The Ohio Valley Group of Technical Services Librarians (OVGTSL) was founded in 1924 and draws its members primarily from Indiana, Ohio and Kentucky; however, membership and conference attendance are open to anyone interested in library and archive technical services. The purpose of the organization is to provide an opportunity to gather together for the interchange of ideas and discussion of issues in library and archive technical services; to form a united group with the aim to keep in touch with movements in the field of technical services; and to cooperate with and offer suggestions to the Association for Library Collections and Technical Services (ALCTS) of the American Library Association and/or the appropriate sections of this Division.
Nice lineup of speakers and topics including Gwen Evans and Ben Hunter (keynote speakers) and 21 concurrent sessions covering everything from Institutional Repositories Development to ContentDM for Archives Management. Hope to see you there.
When was the last time your library space contained a “tutoring carnival”? When was the last time you received (or wrote) a shift report about your library that contained the words “…jam packed; constant flow of people in and out.”? When did you last feel that students were really using the resources of your library and that you had an engaged community partnership? This is how the library staff reported what they saw and experienced as a direct result of a new community collaboration at the University of Idaho.
In the latest edition of Collaborative Librarianship, Kristin J. Henrich, describes the collaboration the library developed with the Tutoring and Academic Assistance Program (TAAP) at the University of Idaho at Moscow. Ms. Henrich writes not only about the ups and downs of their project but also gives a thorough “how-to” sequence including the following short excerpts:
- Administration – “Is there campus administrative support for the project?” “Does the project support the goals of the campus strategic plan?”
- Partners – “Which units on campus would be a natural fit for collaboration?” “Are our student learning outcomes similar?”
- Practical Considerations – “How will we assess the success of the project or service?” “Who will staff the service? Librarians, library staff, or staff from external units?”
Why was the Tutoring and Academic Assistance Program (TAAP) such a great fit as a collaborative partner? On the practical side, TAAP needed more room. They wanted to spread out across the campus and not be limited to their offices in the student affairs department. Their mission was very similar. They wanted to help students stay in school (there’s our retention theme again) and they wanted the students to use their services. Collaborating with the library was an easy ‘yes’ for them. The tutors could meet students in a well-known location on campus and everything they needed was at hand once some low cost modifications were made to the common area in the library.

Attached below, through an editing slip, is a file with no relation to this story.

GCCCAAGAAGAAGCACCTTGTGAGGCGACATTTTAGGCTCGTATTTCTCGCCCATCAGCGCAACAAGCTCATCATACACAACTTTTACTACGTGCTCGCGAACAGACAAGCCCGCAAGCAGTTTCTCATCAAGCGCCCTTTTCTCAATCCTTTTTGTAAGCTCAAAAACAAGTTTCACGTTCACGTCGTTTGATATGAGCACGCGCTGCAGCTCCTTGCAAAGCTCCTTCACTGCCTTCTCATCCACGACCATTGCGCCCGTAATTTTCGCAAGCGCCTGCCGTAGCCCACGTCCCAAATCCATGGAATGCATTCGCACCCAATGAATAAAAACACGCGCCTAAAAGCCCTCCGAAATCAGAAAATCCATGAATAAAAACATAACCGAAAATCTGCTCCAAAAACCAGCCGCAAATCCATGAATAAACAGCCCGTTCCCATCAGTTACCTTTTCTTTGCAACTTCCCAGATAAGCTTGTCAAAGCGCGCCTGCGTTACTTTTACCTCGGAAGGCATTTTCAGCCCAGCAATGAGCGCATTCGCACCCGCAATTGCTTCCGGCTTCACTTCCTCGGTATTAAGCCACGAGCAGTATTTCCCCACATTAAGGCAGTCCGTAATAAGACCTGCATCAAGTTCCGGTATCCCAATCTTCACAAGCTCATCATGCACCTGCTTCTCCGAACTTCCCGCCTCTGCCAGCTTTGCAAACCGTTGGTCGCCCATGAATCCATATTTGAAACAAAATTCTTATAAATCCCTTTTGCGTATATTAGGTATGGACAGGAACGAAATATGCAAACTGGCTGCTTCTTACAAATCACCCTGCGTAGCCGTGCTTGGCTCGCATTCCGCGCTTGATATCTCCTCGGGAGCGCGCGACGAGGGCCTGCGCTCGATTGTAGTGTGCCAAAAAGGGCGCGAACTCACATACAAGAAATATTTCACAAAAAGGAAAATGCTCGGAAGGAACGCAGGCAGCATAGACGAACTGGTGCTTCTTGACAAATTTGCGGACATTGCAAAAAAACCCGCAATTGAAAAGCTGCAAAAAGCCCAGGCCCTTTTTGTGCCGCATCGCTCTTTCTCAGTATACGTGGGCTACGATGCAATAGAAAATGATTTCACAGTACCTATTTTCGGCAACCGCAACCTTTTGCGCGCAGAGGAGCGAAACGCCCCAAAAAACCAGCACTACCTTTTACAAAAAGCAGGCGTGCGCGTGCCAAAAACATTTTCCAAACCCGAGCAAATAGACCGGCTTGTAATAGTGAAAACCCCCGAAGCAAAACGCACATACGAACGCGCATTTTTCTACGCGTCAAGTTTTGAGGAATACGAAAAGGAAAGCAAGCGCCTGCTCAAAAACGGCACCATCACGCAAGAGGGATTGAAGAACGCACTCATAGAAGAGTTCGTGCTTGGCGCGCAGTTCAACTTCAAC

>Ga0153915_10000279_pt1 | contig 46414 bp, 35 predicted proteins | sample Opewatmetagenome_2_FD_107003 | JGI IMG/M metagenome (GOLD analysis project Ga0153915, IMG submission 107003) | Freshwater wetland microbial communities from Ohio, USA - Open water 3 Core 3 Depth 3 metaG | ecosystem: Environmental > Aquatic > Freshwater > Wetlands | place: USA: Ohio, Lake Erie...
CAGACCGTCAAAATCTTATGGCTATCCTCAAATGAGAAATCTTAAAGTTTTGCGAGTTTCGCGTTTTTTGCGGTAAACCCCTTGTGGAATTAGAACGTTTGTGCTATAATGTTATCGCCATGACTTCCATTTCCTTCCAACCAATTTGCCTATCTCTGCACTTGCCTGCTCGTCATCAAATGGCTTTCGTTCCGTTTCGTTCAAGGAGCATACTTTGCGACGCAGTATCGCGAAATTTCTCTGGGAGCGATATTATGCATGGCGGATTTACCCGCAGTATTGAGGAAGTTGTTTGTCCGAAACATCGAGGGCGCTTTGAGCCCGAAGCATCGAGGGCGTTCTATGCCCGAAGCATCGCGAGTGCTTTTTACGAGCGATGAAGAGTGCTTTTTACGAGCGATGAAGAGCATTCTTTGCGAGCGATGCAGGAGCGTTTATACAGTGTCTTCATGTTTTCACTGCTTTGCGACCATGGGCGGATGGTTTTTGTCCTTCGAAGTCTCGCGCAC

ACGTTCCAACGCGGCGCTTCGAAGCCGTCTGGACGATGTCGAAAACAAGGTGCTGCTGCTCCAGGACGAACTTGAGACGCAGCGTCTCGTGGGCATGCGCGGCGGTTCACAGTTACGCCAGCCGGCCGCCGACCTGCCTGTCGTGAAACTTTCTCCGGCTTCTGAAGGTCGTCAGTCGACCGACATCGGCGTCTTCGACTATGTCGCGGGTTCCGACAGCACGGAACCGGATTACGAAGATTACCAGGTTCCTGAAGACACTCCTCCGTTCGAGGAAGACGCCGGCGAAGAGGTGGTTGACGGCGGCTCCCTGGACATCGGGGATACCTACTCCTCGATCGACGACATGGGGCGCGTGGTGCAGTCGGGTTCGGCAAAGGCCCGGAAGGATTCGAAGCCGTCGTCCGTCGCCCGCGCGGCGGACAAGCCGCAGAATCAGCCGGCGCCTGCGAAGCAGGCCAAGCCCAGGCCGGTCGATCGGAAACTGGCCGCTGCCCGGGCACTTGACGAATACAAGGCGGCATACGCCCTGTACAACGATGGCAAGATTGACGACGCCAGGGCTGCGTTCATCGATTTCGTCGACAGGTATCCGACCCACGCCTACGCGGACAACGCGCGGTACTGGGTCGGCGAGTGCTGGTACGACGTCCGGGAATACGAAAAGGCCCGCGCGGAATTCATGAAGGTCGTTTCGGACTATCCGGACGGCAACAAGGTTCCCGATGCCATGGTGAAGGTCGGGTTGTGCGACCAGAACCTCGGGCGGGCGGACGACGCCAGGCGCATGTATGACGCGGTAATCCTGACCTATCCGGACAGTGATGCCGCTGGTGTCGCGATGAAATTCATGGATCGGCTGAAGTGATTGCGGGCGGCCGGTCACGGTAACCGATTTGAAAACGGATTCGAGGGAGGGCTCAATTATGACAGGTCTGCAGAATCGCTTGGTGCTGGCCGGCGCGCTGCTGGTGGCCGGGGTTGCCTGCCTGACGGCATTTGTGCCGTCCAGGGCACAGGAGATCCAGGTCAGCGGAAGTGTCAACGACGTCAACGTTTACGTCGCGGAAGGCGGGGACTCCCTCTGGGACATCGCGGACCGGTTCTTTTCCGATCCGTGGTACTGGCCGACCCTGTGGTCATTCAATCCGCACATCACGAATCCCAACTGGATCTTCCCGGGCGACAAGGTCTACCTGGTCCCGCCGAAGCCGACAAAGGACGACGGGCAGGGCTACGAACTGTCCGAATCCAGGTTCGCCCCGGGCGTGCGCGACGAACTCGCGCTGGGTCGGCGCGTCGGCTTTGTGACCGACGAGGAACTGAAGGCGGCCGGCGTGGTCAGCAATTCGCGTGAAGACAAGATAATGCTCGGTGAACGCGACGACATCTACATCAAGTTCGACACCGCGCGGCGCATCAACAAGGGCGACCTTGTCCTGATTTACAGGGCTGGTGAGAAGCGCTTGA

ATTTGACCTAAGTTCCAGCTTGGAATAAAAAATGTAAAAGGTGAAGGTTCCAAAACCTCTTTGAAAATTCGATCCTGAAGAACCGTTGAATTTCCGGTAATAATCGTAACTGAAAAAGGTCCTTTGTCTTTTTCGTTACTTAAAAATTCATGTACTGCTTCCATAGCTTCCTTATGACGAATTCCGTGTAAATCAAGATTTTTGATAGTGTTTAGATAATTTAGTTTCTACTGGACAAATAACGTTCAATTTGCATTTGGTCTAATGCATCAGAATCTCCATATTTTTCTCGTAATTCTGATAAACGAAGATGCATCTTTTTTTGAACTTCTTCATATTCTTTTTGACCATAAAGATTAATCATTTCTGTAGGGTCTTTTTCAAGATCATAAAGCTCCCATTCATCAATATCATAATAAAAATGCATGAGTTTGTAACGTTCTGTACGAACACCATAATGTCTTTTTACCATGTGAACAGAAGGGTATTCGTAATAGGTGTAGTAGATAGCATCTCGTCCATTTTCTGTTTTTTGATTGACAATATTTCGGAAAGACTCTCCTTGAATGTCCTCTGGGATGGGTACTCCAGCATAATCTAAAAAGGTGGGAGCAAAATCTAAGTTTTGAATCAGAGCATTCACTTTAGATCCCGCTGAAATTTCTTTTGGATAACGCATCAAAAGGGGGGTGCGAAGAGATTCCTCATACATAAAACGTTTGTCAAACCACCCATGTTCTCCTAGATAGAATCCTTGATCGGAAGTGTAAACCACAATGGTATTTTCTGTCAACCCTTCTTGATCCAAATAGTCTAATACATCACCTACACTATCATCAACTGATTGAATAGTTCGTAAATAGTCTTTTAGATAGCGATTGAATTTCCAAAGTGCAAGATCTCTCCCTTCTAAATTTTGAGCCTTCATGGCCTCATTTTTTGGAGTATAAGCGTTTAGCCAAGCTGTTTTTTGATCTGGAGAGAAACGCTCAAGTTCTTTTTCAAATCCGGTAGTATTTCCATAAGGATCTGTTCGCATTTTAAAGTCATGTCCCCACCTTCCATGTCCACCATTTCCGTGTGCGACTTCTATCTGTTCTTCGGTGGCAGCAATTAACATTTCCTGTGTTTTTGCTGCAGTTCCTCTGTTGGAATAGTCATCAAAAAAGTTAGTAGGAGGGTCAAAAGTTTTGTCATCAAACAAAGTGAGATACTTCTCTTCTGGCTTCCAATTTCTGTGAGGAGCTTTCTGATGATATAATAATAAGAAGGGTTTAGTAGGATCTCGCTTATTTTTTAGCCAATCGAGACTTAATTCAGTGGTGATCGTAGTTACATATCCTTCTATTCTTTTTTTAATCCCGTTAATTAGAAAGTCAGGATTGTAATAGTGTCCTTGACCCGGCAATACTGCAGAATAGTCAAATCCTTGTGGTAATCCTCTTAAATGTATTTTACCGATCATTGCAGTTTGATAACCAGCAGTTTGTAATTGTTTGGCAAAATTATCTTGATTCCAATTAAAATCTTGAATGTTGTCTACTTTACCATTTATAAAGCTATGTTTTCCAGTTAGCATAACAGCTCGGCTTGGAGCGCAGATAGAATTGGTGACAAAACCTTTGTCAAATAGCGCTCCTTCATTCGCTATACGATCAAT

Ms. Henrich offers many more planning-related questions and thoughtful considerations. She covers so much, that you could use her lists and specific approach directly.
“Leveraging Strategic Institutional Partnerships: Creating a Phased Learning Commons at the University of Idaho Library”, Collaborative Librarianship, (5) (4) 2013, collaborativelibrarianship.org, February 24, 2014.
You’ve got a problem. You’re in a middle school library (and yes, this means kids are reading physical books, which they prefer) and your collection includes books that are prize winning and have received excellent reviews. But some of these books are not circulating. Not even once. And while you’re working on reading your entire collection, let’s face it, how much time do you have to read middle school fiction?
Suzanne Dix, the librarian for the Upper School and Middle School Library at Seven Hills School, was faced with such a dilemma. She did not want to automatically weed these books because they are newer and again, they are award winning and/or highly recommended by an organization Suzanne trusts. So she came up with an idea which includes her community and she named it the Book Tasters.
How Book Tasters Works
- Suzanne pulls about 20 books with zero circulation.
- The sixth graders who have signed up to be a Book Taster, can come and pick up a book from this group.
- They write a review using a form Suzanne created on Google Docs.
- Suzanne prints the review and pastes it into the front of the book.
- Then the book receives a special sticker, indicating that it’s been ‘tasted.
- Suzanne has an area for recently Tasted Books on top of a low shelf. Over time, Tasted Books would simply be shelved as usual, but the special sticker would remain.
- Once a month the Book Tasters are ‘paid’ in a lunch (pizza and pop).
On the day of my visit the Tasted shelf was empty. Suzanne says that no sooner does she put one on the shelf, then it is checked out!